SPECIALIST SIX LAWRENCE JOEL UNITED STATES ARMY

for conspicuous gallantry and intrepidity in action at the risk of his life above and beyond the call of duty:

Specialist Six Lawrence Joel (then Specialist Five) distinguished himself by gallantry and intrepidity at the risk of his life above and beyond the call of duty on November 8, 1965 while serving as a Medical Aidman, Headquarters and Headquarters Company, 1st Battalion (Airborne), 503d Infantry on a battlefield in the Republic of Vietnam.

Specialist Joel demonstrated indomitable courage, determination, and professional skill when a numerically superior and well-concealed Viet Cong element launched a vicious attack which wounded or killed nearly every man in the lead squad of the Company. After treating the men wounded by the initial burst of gun fire, he bravely moved forward to assist others who were wounded while proceeding to their objective. While moving from man to man, he was struck in the right leg by machine gun fire. Although painfully wounded his desire to aid his fellow soldiers transcended all personal feeling. He bandaged his own wound and self administered morphine to deaden the pain enabling him to continue his dangerous undertaking.

Throughout this period of time, he constantly shouted words of encouragement to all around h;m. Then, completely ignoring the warnings of others, and his own pain, he continued his search for wounded exposing himself to hostile fire; and, as bullets dug up the dirt around him, he held plasma bottles high while kneeling completely engrossed in his life saving mission. Then, after being struck a second time and with a bullet lodged in his thigh, he dragged himself over the battlefield and succeeded in treating thirteen more men before his medical supplies ran out. Displaying resourcefulness, he saved the life of one man by placing a plastic bag over a severe chest wound to congeal the blood.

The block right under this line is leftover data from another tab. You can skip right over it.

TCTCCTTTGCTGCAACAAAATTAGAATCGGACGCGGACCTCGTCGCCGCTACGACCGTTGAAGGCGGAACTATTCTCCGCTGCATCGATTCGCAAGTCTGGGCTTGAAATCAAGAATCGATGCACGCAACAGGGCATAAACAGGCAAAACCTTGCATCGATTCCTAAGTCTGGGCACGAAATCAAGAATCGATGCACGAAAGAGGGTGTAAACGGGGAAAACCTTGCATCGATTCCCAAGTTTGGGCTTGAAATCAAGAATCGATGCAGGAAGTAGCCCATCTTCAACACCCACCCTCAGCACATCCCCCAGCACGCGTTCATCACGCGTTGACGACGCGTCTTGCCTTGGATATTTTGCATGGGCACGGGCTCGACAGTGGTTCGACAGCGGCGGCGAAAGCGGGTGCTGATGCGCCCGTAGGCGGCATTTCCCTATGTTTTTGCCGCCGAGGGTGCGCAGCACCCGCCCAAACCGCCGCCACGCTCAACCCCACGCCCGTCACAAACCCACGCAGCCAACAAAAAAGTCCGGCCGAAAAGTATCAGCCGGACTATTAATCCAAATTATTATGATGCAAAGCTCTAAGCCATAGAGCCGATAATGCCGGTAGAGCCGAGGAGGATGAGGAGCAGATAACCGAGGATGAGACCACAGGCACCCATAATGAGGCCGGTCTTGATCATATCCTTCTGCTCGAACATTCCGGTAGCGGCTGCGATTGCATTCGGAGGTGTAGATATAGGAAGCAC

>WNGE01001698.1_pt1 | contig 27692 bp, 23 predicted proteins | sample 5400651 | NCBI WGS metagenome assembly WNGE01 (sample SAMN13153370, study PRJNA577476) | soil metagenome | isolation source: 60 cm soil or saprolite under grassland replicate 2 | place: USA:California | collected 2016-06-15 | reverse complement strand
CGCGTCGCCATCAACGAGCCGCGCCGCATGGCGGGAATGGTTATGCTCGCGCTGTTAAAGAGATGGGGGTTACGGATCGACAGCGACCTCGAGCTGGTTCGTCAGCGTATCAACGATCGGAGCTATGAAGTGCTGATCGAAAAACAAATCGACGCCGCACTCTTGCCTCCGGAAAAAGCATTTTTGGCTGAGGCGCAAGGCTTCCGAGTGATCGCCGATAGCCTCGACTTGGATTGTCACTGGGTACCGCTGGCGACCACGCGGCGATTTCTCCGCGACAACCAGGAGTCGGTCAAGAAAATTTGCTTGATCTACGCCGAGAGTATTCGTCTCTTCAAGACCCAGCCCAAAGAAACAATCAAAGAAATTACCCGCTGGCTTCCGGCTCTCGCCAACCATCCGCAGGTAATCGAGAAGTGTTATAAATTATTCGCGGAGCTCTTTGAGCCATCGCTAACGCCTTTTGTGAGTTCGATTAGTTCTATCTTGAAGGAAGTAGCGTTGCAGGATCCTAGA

As one of the platoons pursued the Viet Cong, an insurgent force in concealed positions opened fire on the platoon and wounded many more soldiers. With a new stock of medical supplies, Specialist Joel again shouted words of encouragement as he crawled through an intense hail of gun fire to the wounded men. After the twenty-four hour battle subsided and the Viet Cong dead numbered four hundred and ten, snipers continued to harass the Company.

Throughout the long battle, Specialist Joel never lost sight of his mission as a Medical Aidman and continued to comfort and treat the wounded until his own evacuation was ordered. His meticulous attention to duty saved a large number of lives and his unselfish, daring example under most adverse conditions was an inspiration to all. Specialist Joel's profound concern for his follow soldiers, his conspicuous gallantry, and his intrepidity at the risk of his life above and beyond the call of duty are in the highest traditions of the United States Army and reflect great credit upon himself and the armed forces of his country.

LYNDON B. JOHNSON


Citation: Lyndon B. Johnson: "Remarks Upon Awarding the Medal of Honor to Specialist 6 Lawrence Joel, USA," March 9, 1967. Online by Gerhard Peters and John T. Woolley, The American Presidency Project. http://www.presidency.ucsb.edu/ws/?pid=28120.